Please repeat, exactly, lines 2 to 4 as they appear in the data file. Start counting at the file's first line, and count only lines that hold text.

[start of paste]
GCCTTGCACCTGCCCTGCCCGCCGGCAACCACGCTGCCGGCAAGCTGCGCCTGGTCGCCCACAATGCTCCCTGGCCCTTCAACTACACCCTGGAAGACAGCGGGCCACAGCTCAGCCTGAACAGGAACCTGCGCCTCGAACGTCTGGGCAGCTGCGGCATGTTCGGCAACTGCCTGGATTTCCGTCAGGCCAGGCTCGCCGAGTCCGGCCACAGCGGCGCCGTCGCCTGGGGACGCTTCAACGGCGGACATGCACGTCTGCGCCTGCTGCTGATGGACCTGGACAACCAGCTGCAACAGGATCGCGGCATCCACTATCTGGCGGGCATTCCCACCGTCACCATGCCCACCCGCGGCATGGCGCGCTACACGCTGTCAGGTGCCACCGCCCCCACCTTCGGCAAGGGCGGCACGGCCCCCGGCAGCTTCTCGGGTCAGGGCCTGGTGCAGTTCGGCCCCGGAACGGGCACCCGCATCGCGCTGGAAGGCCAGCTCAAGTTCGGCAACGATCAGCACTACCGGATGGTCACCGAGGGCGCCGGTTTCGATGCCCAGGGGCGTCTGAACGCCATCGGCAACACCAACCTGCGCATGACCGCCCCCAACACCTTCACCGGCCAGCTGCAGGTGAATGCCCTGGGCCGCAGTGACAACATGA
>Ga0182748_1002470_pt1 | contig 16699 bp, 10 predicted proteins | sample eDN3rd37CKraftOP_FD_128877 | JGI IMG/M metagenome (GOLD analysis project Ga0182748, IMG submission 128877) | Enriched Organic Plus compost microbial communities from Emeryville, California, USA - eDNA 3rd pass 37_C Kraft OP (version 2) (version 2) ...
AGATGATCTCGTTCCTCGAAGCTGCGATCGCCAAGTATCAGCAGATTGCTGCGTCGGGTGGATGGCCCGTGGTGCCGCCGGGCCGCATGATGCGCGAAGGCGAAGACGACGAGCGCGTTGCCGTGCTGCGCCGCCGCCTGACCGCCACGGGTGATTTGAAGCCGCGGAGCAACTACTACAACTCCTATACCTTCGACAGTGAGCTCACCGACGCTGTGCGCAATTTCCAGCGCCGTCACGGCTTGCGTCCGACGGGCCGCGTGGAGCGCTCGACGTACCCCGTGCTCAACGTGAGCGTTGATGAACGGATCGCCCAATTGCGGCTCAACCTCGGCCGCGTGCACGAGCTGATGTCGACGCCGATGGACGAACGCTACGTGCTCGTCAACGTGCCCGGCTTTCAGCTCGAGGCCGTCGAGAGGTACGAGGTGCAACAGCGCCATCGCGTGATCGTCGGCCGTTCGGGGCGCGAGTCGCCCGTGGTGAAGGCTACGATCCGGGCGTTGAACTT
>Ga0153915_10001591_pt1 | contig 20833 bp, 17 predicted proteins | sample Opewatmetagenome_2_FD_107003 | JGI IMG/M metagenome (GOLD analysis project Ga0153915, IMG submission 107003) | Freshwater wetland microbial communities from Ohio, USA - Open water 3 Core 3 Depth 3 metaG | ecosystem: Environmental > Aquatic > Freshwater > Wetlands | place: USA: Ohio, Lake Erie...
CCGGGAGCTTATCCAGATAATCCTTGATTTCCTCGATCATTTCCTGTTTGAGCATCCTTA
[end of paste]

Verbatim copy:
>Ga0182748_1002470_pt1 | contig 16699 bp, 10 predicted proteins | sample eDN3rd37CKraftOP_FD_128877 | JGI IMG/M metagenome (GOLD analysis project Ga0182748, IMG submission 128877) | Enriched Organic Plus compost microbial communities from Emeryville, California, USA - eDNA 3rd pass 37_C Kraft OP (version 2) (version 2) ...
AGATGATCTCGTTCCTCGAAGCTGCGATCGCCAAGTATCAGCAGATTGCTGCGTCGGGTGGATGGCCCGTGGTGCCGCCGGGCCGCATGATGCGCGAAGGCGAAGACGACGAGCGCGTTGCCGTGCTGCGCCGCCGCCTGACCGCCACGGGTGATTTGAAGCCGCGGAGCAACTACTACAACTCCTATACCTTCGACAGTGAGCTCACCGACGCTGTGCGCAATTTCCAGCGCCGTCACGGCTTGCGTCCGACGGGCCGCGTGGAGCGCTCGACGTACCCCGTGCTCAACGTGAGCGTTGATGAACGGATCGCCCAATTGCGGCTCAACCTCGGCCGCGTGCACGAGCTGATGTCGACGCCGATGGACGAACGCTACGTGCTCGTCAACGTGCCCGGCTTTCAGCTCGAGGCCGTCGAGAGGTACGAGGTGCAACAGCGCCATCGCGTGATCGTCGGCCGTTCGGGGCGCGAGTCGCCCGTGGTGAAGGCTACGATCCGGGCGTTGAACTT
>Ga0153915_10001591_pt1 | contig 20833 bp, 17 predicted proteins | sample Opewatmetagenome_2_FD_107003 | JGI IMG/M metagenome (GOLD analysis project Ga0153915, IMG submission 107003) | Freshwater wetland microbial communities from Ohio, USA - Open water 3 Core 3 Depth 3 metaG | ecosystem: Environmental > Aquatic > Freshwater > Wetlands | place: USA: Ohio, Lake Erie...